The Fundraising Regulator’s main aim in undertaking the review of the Code was to make it more accessible and easier to navigate, but not to make substantive changes to the Code provisions themselves. The Code is now split into three sections – Part one covers the standards that apply to all fundraising; Part two includes the standards when working with others (including professional fundraisers, corporate partners and volunteers); and Part three includes the standards that apply to specific fundraising methods (such as events, lotteries and digital fundraising). The rule-books for street and door to door fundraising as well as the legal appendices are now incorporated into the Code, so that fundraisers only have to refer to one set of standards, and the distinctions between the law in England & Wales, Scotland and Northern Ireland have been made clearer.
So must charities do anything differently now? In theory, no but charities will need to familiarise themselves with the new format and made any necessary updates to policies and training materials that refer to the old code. The Fundraising Regulator has produced a helpful “code map” to track where old provisions appear in the new version.
Lessons from recent Fundraising Regulator investigations
In addition to the new Code, the Fundraising Regulator has also recently published the first batch of summaries of the complaints that it has investigated since 1 March 2019. This follows a change in the Fundraising Regulator’s policy on the reporting of complaints, which we wrote about in a previous update. The Fundraising Regulator will now publish summaries of all complaints it investigates, regardless of whether a charity has been found to be in breach of the Code. The first set of complaints cover a range of issues, including face to face fundraising, charity bag collections and direct marketing. In cases where the complaint was against a charity and a third party fundraising on its behalf, some charities were able to demonstrate sufficient monitoring of the third party so as not to be in breach themselves. The importance of charities handling complaints well is highlighted by some charities being found to be in breach of the Code on the basis of their poor complaints handling. This policy shift means that more than ever, charities will want to ensure that they and their fundraisers are complying with the Code of Fundraising Practice, and that the charity has good complaints handling processes in place. If complaints do reach the Fundraising Regulator then charities will also want to check and where necessary suggest amendments to the draft investigation summary before it is published in order to limit the risk of reputational damage to the charity.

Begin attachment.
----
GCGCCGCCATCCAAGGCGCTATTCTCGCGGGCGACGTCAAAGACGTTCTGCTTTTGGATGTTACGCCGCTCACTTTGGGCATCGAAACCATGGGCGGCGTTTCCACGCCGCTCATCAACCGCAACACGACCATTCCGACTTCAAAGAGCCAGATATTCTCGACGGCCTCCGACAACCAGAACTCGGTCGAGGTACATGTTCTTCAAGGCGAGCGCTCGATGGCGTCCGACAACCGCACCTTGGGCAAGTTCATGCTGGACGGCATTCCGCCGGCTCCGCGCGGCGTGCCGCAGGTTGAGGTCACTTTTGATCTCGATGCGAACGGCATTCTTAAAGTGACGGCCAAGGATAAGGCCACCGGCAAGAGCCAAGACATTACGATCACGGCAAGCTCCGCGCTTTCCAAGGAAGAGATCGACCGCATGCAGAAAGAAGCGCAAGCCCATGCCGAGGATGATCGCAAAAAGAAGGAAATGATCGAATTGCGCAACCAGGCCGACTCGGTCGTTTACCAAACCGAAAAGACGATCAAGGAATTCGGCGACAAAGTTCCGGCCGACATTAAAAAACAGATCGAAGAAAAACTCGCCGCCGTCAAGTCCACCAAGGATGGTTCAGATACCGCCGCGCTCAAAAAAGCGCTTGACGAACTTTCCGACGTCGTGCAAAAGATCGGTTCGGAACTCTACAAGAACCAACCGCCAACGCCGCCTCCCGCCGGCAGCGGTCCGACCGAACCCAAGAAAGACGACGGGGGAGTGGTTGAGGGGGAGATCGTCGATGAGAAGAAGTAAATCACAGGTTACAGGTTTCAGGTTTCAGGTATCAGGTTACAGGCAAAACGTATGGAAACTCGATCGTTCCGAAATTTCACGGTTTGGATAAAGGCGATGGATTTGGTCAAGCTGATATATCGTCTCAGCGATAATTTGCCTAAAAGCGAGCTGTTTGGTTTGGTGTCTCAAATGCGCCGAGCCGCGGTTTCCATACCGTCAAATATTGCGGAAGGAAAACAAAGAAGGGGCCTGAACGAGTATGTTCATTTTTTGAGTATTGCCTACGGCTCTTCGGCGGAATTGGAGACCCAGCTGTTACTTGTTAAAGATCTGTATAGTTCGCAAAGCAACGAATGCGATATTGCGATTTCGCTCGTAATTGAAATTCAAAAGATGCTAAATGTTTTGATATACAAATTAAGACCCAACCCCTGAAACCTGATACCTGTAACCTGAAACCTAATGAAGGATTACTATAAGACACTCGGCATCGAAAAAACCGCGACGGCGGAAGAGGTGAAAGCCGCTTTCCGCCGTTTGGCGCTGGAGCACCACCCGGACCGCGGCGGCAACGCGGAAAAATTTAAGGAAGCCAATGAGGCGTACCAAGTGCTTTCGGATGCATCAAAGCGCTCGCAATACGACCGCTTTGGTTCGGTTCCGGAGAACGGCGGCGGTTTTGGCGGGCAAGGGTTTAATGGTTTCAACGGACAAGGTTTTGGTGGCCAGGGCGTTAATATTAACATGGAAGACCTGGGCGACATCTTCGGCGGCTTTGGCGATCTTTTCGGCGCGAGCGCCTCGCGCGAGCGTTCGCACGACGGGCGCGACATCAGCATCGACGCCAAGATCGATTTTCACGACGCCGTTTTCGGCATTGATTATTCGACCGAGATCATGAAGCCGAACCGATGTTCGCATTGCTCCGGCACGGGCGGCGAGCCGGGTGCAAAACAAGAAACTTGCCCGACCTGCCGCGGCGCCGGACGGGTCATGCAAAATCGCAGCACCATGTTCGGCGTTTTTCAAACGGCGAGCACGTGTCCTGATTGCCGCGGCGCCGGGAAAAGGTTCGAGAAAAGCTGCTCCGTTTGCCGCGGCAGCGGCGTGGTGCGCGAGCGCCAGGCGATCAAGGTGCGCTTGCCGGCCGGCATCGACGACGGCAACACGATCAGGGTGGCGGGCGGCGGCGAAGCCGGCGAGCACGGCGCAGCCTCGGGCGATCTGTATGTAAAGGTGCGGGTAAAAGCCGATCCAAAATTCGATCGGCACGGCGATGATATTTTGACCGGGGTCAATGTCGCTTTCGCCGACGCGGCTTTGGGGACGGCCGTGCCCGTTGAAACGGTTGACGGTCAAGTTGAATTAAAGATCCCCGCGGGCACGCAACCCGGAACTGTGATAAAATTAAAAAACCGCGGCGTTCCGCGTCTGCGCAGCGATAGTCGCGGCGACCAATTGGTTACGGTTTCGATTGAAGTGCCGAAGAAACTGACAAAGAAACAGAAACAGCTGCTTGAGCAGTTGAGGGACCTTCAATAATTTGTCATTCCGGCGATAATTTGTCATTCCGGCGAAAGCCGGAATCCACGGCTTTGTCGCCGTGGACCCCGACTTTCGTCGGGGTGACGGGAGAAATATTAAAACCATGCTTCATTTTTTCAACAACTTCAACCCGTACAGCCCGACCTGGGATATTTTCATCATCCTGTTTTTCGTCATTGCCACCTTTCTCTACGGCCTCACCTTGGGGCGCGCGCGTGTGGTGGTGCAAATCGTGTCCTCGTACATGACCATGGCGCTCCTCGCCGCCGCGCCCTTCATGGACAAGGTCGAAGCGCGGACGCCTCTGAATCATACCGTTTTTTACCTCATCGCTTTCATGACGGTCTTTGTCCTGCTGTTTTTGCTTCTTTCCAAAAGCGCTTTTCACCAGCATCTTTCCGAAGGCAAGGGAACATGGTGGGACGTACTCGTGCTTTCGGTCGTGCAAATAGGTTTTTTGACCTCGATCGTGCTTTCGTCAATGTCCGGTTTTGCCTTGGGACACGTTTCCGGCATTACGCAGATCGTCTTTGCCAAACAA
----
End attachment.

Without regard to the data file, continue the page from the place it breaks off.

This information is necessarily of a general nature and doesn’t constitute legal advice. This is not a substitute for formal legal advice, given in the context of full information under an engagement with Bates Wells.
All content on this page is correct as of October 11, 2019.